Kavita Burra’s mother purchases round-trip business class tickets from India to the U.S. but a misses a connecting flight from the U.S. to India. This causes her to be rebooked in an economy seat. Can we help Burra receive reimbursement for the difference in fare?
Question: My mother, a physically ailing, wheelchair-bound passenger, had purchased a business class round-trip ticket on Etihad Airways from India to the U.S. for which she paid approximately $4,000. However, on her return journey to India from the U.S., [because of] a flight delay and missed connection, she was rebooked and carelessly downgraded by the code-share carrier, American Airlines, on two consecutive segments — from Tampa to Chicago and from Chicago to Abu Dhabi.
American initially accused me of falsely claiming that my mother had an economy ticket. When I provided proof that the ticket was for business class, they sent me back to Etihad, saying that since the ticket was issued by Etihad, they would need to review the case. Finally, American said that it cannot refund unless Etihad ratifies both refund requests.
Etihad responded that American rebooked my mother on a higher fare class than her original business class ticket, however, my mother was assigned economy seats in both segments.
Can you help obtain a refund for my mother for the difference in fares between her original business class ticket and the downgraded economy ticket? Kavita Burra, Cupertino, Calif.
Answer: I’m very sorry that your mother was not booked in a comparable business class seat when she missed her connection to India. We reviewed the correspondence between you and both airlines and concluded that neither airline would take responsibility.
The correspondence you provided showed that although both acknowledged that this was an inconvenience, neither was originally willing to provide reimbursement. American Airlines said that you would need to contact Etihad for the refund and offered you a small voucher as a goodwill gesture, which you did not accept.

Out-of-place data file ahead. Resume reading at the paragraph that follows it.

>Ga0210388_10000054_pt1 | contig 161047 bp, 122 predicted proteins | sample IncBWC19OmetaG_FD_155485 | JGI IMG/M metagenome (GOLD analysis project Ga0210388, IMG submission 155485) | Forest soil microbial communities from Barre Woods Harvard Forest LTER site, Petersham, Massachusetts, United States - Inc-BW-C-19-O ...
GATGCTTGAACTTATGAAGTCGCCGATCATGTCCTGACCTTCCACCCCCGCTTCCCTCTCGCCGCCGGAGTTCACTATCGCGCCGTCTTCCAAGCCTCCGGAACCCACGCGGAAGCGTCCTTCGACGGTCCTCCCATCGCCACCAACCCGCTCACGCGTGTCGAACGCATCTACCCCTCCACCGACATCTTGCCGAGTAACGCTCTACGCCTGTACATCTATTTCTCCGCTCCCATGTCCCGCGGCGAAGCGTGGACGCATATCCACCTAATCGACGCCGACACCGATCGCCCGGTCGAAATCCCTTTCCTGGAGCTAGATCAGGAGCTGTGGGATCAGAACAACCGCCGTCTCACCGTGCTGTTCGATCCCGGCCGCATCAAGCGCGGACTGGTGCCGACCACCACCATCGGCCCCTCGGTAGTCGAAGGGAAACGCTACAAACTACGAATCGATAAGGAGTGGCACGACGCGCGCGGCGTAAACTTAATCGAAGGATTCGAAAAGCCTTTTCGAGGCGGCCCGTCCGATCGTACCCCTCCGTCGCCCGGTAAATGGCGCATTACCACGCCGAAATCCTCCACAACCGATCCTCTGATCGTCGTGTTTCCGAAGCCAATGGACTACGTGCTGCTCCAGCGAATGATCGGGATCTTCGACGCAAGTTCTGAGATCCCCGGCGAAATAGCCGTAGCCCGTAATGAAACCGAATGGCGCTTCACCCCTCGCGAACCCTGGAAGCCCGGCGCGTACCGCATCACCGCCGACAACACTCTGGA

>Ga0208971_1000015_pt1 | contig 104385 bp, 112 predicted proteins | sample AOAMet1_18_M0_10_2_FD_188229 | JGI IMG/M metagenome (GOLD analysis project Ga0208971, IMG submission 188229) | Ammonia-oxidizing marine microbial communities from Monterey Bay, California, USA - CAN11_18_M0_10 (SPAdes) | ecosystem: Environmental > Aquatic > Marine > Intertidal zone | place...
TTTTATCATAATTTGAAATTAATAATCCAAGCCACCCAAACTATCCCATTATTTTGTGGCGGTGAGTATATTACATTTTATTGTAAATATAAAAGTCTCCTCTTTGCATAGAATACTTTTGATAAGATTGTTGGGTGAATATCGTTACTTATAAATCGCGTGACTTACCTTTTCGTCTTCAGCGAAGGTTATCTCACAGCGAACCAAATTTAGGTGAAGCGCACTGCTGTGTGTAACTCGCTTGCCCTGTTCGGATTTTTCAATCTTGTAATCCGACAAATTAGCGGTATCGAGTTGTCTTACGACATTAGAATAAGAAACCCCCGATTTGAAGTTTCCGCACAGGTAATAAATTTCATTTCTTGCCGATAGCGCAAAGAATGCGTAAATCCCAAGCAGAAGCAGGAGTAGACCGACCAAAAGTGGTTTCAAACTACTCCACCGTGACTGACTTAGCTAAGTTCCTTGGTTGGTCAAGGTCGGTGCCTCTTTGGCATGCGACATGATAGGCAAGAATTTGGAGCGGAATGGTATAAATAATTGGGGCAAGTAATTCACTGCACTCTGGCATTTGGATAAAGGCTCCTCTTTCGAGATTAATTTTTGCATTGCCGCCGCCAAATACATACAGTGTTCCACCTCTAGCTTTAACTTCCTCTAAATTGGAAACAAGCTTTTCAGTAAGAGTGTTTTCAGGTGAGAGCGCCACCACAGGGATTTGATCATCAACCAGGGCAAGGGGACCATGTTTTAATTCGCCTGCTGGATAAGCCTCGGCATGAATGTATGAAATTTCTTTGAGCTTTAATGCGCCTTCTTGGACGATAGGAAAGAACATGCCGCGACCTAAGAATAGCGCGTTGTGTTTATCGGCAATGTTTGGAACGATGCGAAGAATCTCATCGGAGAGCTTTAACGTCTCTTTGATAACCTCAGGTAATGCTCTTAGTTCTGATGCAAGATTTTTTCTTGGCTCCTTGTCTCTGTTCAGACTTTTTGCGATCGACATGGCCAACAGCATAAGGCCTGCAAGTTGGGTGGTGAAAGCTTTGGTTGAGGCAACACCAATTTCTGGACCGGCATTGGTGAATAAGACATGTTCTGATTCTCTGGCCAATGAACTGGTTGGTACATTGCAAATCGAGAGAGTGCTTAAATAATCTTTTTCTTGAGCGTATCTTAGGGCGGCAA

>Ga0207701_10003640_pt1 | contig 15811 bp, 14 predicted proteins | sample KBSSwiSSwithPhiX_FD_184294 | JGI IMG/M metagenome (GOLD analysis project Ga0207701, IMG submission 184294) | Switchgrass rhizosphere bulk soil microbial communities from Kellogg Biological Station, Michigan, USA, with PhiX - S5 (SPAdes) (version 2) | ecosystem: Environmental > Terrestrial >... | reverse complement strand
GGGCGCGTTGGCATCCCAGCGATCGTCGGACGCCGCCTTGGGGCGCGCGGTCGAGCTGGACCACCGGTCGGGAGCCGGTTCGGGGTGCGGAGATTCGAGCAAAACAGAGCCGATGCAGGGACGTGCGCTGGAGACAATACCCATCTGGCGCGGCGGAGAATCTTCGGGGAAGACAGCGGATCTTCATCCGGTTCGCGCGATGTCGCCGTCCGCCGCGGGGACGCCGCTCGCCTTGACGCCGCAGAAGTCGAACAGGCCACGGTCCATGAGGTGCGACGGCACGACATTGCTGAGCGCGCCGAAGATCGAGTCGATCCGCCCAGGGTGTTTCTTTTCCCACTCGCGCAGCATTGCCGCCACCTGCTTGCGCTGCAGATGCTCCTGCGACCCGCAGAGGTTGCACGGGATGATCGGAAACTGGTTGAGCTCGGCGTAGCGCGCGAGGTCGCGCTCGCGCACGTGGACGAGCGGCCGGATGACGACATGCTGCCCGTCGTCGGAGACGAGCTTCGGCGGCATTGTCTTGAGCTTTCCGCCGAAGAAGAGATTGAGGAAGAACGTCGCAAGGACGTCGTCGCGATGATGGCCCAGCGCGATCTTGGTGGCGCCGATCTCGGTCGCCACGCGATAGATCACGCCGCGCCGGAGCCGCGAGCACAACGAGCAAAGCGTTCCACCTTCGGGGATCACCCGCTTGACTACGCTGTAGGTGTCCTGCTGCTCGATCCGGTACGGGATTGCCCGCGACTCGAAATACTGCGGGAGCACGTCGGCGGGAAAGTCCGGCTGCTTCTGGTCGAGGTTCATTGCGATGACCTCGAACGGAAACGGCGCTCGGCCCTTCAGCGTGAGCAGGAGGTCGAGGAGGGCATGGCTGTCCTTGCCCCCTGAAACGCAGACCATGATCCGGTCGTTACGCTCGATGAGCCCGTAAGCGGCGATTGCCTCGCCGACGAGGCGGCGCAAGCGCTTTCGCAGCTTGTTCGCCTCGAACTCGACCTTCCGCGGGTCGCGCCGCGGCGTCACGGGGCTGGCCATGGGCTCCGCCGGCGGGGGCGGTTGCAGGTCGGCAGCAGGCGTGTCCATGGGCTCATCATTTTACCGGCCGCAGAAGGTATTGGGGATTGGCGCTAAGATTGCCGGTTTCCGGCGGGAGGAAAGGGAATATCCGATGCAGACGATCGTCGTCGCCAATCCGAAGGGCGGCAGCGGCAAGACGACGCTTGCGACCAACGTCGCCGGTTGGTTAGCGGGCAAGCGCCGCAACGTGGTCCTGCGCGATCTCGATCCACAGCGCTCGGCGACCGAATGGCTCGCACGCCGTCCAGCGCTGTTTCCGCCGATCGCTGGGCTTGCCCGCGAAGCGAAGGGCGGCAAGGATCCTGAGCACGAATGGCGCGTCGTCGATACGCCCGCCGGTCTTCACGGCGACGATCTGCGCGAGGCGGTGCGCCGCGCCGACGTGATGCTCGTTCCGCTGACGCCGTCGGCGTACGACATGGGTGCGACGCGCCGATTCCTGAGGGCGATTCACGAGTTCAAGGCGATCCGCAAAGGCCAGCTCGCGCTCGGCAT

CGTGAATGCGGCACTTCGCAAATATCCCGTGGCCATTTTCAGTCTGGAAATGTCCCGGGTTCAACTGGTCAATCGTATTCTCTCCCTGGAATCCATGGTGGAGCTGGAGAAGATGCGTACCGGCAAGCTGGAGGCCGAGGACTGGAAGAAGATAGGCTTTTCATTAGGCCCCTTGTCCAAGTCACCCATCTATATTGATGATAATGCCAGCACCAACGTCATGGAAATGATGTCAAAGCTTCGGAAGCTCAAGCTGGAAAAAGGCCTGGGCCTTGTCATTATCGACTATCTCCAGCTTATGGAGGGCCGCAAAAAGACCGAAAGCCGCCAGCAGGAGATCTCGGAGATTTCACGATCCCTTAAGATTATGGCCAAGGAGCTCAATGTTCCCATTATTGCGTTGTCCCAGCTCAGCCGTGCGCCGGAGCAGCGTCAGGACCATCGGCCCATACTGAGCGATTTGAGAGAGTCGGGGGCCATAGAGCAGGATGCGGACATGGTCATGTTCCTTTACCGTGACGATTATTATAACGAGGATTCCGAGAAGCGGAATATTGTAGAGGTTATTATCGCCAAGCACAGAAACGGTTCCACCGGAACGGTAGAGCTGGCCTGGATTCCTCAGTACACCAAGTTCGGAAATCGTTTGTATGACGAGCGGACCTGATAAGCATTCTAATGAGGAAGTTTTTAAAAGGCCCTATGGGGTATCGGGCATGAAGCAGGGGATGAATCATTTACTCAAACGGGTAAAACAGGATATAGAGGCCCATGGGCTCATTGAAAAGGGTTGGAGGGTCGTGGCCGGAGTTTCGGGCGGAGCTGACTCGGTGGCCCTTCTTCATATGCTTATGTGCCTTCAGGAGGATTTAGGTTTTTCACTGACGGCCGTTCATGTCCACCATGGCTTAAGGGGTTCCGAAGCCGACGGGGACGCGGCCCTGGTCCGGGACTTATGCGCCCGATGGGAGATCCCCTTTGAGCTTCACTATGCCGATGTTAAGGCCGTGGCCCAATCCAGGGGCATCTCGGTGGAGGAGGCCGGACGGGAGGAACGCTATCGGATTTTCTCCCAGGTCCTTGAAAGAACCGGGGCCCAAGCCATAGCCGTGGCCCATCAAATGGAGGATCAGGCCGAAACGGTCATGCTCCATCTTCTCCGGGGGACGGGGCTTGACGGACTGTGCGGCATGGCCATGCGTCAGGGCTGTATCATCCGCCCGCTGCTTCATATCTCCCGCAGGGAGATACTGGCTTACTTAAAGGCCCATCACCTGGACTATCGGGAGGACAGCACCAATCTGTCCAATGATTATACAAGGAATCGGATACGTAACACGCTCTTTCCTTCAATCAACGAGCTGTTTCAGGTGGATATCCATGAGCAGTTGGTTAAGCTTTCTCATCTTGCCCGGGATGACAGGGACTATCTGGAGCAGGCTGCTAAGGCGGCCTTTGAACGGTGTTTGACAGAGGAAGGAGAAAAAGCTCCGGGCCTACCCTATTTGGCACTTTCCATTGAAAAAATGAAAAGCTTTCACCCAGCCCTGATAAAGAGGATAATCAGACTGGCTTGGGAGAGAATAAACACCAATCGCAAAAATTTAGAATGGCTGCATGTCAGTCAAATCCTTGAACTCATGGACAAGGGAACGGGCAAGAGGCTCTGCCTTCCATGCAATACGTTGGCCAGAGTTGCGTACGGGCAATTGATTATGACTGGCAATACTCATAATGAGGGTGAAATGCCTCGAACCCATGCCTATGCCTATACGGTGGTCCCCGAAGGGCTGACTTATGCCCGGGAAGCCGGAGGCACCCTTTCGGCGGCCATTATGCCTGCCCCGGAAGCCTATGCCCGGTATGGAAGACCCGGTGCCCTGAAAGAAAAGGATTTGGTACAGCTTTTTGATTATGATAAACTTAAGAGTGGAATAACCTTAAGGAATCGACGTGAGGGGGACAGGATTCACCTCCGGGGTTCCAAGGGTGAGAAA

You then contacted our advocates for help. Although these cases are difficult to advocate because of the way airlines determine fares for discounted business or first class fares. Our advocate contacted both American Airlines and Etihad Airways, and learned that although your mother purchased a business class ticket, often flights or and cabins are overbooked. When delays of this sort occur, seats in the class purchased are not always available on the next flight and your mother was booked in the next available seat to India.
In addition, it appears that the travel agency that your mother used to book the reservation did not enter the reservation correctly in the American Airlines system. American notified the agency of a “fare class mismatch,” which means that it did not reserve the appropriate space for the fare class.
The electronic ticket that you provided was a Z (JB) class fare. A Z class fare is normally the same price as a full economy fare. This is why the airline said that the cost of the new seat in economy was more than the one originally purchased.
Airline math is a bit funny. Although your mother paid approximately $4,000 for her business class ticket, Etihad told you that because the actual seat provided was a higher-priced economy seat, you weren’t due any refund.
In the end, after contact with our advocate, the two airlines worked together to provide your mother a refund of approximately $900, and you were pleased with the results.